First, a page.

Valedictorian Asks Peers to Remember Families

June 16, 2011 by · Leave a Comment 

By Sarah Plummer

g258000000000000000d2c85b229be3c9af2ee04c841eb213f9850da061Every parking space was filled at the Beckley-Raleigh County Convention Center Saturday for Woodrow Wilson’s 85th commencement ceremony. Cars lined Armory Drive and parked in median grass. Without even entering the venue, it was evident many friends and family members came to support the 323 graduates of 2011.

Although the crowd had gathered to praise the students’ achievements, each speaker at the event expressed gratitude to those in attendance — family, teachers and friends — who supported them through their education.

Valedictorian Sania Rahim said she and her peers had “matured together.”

She asked her fellow students to remember their families and the many sacrifices that allowed the graduates to be where they are today.

She also requested that they acknowledge their teachers.

“They have seen us at our best and our worst,” Rahim said.

Salutatorian Emily Wright said the class has “spent the last 13 years heading toward their future.”

And after asking those present to think back on their first day of school, she told them what she has learned most was “to enjoy today while it lasts because the last 13 years have passed in a flash.”

Wright noted that each graduate has the opportunity to leave a mark on the world, “whether they become president of the United States or just volunteer locally.”

Another life lesson Wright said she has learned over the years is that “every bad experience is a chance to do better and learn from your mistakes.”

And finally, she said, she has learned, “some things do not have price tags — like love, honor freedom and peace.”

Woodrow Wilson High School’s 2011 honorarian is Tyler Bonnett.

Graduating seniors Leah Drumheller, Rebekah Stone and Morgan Wright sang “I’ll Always Remember You” with guitar accompaniment as a special musical selection.

Before presenting the senior class to Superintendent Charlotte Hutchens, principal Charles Maynard said his students achieved their recognition with “hard work,” and he asked them to leave knowing they had reached a great accomplishment.

“And I hope and pray that you continue to work hard to reach your goals.”

Hutchens added that, even though she has attended many graduations, she still enjoys them.

“I like graduations because it’s a time of excitement, anticipation and hope,” she said.

Board members Richard Jarrell and Jack Roop participated in the presentation of diplomas. Board member Larry Ford and Nelson Spencer, director of secondary education, were also present.

splummer@register-herald.com

Register-Herald

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Kerim Kerimov

April 28, 2011 by · Leave a Comment 

By Syed Aslam

Vostok-1 launch, 12 April 1961

vostok-1_launchKerim Kerimov was born in the year 1917 in a Muslim family of an engineering background in Baku, Azerbaijan then part of the Russia. After graduation from the Azerbaijan Industrial Institute in 1942, he continued his education at Dzerzhinsky Artillery Academy, where he committed himself to design and development of rocket systems. An expert in rocket technology, he worked during World War II on the inspection and acceptance of the famous Katyusha rocket launchers. His work was honored with the Order of the Red Star. After his  retirement in 1991 he worked as a Consultant to the Main Space Flights Control Center of the Russian Federal Space Agency. General Kerim Kerimov died March 29, 2003 in Moscow, at the age of 85.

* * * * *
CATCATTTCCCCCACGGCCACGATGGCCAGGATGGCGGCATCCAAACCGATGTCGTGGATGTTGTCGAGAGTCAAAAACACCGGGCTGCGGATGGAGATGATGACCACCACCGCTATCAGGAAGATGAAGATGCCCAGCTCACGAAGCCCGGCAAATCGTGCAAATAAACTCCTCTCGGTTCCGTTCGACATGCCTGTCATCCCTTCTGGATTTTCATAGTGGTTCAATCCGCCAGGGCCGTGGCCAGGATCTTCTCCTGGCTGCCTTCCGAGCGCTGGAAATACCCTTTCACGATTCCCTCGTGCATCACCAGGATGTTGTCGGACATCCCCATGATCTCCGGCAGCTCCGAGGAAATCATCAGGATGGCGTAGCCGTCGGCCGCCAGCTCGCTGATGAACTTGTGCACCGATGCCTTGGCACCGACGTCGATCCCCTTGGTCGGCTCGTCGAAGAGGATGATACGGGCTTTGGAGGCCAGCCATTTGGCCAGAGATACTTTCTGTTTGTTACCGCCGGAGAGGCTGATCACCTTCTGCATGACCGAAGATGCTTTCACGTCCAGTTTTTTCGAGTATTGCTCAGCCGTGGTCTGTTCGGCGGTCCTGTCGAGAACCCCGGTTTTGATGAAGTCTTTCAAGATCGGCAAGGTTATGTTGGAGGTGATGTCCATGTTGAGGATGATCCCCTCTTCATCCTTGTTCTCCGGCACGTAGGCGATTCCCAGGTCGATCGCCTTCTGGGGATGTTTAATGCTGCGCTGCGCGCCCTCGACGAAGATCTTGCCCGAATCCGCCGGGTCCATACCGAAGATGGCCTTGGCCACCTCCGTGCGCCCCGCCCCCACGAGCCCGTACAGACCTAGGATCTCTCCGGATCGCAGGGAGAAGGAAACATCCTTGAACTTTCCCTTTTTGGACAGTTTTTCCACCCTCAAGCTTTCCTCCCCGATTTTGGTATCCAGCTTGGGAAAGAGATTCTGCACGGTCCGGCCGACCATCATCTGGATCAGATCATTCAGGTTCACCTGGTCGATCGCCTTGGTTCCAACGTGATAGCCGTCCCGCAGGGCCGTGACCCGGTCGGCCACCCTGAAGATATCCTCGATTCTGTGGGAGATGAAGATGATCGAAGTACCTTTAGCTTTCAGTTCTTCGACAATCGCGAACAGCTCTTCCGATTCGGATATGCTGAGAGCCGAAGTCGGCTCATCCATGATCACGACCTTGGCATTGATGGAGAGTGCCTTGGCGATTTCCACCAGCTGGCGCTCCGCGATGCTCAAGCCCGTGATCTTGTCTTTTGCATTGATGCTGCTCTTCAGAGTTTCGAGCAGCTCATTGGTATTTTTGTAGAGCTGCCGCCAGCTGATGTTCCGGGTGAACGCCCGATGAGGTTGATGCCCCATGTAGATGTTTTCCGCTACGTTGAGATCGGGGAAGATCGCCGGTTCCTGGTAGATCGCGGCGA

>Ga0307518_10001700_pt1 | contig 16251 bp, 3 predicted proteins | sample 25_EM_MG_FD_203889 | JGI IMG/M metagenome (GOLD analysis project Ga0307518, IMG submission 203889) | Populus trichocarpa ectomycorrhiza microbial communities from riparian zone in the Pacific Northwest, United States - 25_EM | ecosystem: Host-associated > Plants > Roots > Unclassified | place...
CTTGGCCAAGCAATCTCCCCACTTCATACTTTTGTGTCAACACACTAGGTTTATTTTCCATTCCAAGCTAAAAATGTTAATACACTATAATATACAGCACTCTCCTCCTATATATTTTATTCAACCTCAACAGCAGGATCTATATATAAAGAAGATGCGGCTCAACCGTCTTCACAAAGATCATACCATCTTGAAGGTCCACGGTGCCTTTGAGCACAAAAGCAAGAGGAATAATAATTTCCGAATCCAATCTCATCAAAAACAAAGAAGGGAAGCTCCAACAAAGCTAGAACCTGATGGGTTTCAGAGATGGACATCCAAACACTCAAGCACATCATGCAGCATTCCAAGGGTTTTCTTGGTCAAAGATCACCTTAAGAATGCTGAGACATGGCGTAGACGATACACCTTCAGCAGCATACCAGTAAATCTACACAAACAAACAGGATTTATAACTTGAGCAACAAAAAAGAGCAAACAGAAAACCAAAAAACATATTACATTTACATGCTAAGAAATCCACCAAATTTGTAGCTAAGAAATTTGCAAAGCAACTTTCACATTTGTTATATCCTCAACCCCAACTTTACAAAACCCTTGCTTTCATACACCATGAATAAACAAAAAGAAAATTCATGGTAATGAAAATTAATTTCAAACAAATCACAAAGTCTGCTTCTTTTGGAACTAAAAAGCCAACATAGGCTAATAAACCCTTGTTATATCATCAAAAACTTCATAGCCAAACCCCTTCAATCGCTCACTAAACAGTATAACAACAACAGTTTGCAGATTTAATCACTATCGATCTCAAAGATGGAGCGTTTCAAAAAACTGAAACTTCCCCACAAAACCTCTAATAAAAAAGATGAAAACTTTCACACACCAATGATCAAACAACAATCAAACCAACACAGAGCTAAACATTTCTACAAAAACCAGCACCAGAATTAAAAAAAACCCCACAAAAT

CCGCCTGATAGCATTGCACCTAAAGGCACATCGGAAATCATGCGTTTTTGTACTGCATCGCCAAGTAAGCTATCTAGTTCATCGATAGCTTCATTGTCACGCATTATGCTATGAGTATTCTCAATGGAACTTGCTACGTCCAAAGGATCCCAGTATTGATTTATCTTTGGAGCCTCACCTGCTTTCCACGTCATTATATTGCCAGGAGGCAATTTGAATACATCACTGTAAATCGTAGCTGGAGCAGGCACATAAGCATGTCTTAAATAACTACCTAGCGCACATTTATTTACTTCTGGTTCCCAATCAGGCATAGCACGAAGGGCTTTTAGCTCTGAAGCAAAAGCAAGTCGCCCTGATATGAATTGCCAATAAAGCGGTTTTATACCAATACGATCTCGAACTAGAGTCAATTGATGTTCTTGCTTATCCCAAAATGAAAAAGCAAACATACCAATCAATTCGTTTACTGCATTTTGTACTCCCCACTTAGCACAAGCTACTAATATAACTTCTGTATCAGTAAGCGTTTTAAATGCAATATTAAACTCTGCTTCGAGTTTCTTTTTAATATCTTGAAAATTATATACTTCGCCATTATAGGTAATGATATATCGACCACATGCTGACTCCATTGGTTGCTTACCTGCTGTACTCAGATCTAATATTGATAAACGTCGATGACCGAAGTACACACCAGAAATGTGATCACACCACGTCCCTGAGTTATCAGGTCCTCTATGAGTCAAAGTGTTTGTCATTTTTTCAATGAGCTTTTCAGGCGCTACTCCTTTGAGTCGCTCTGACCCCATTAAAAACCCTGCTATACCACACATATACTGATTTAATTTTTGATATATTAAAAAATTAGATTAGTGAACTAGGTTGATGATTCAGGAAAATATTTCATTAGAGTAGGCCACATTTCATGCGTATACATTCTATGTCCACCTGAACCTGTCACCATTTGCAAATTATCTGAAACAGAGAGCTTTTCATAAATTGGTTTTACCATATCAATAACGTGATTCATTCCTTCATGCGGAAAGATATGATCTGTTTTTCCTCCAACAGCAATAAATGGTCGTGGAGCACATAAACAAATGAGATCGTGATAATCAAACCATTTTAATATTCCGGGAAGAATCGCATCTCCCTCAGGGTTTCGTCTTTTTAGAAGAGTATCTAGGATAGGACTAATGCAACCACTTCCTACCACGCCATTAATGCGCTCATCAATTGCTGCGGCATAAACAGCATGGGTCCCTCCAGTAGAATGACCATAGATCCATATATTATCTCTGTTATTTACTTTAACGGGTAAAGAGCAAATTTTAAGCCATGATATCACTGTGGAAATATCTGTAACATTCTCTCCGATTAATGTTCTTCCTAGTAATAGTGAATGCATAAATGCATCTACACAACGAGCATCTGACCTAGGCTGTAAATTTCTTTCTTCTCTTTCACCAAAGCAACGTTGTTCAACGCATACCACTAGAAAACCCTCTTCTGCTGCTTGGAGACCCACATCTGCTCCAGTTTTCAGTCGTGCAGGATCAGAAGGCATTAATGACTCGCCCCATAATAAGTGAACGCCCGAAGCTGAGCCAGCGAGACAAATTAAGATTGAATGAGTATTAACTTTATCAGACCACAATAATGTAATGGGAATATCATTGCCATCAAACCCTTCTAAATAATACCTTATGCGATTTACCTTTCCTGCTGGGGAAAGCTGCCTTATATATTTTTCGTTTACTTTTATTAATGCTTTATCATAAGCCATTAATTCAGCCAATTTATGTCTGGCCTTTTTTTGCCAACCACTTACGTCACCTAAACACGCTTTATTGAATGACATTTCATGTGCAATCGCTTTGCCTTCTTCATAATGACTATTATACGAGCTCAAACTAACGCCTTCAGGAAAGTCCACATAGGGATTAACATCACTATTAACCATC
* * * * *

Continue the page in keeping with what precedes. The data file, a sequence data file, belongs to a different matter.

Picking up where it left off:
Kerim Kerimov was one the great rocket scientist of the Soviet Union and he is considered as the father of Soviet Rocketry.  He was one of the lead architects behind the string of Soviet successes that stunned the world from the late 1950s – from the launch of the first satellite, the Sputnik  in 1957. The first human spaceflight, Yuri Gagarin’s 108-minute trip around the globe aboard the Vostok  in 1961,  the first fully automated space docking of Cosmos 186 and Cosmos 188 in 1967. He also involved  in building the  first space stations, the Salyut and Mir series from 1971 to 1991. Kerim Kerimov  was involved in Soviet aeronautics from its inception. After World War II, Kerimov worked on the Soviet inter-continental ballistic missile program, rising by 1960 to head the   Missile Weapons  Program.  Along with other rocketry experts, he was sent to Germany in 1946 to collect information on the German V-2 rocket. In 1964 he became head of the newly formed Central Directorate of the Space Forces  of the USSR Ministry of Defense. Following the death of Sergei Korolev in 1966, Kerimov was appointed Chairman of the State Commission on Piloted Flights and remained Chairman  for 25 years . He supervised every stage of development and operation of both manned space complexes as well as unmanned interplanetary stations for former Soviet Union. Kerimov was also the Head of Chief Directorate of the Ministry of General Machine Building in 1965-1974, which was engaged in creation of rocket systems.

As in the case of other Soviet space pioneers, the Soviet authorities for many years refused to disclose Kerimov’s identity to the public. At televised space launchings, cameras always focused on the cosmonauts and not the person to whom they reported their readiness to carry out the mission.  Kerimov was a secret general, he was always hidden from the camera’s view; only his voice was broadcast.  Until 1987, even Azerbaijanis did not know that the man holding the Number One position in aerospace was an Azerbaijani Muslim. His name remained a secret until era of glasnost in Soviet Union, when he was first mentioned in Pravda newspaper in 1987.

He wrote a book; The Way to Space, a history of the Soviet space program in which he describes the entire birth and development of the aerospace industry of the former Soviet Union.  Kerim Kerimov was a Hero of Socialist Labor, laureate of Stalin, Lenin and State prizes of the Soviet Union..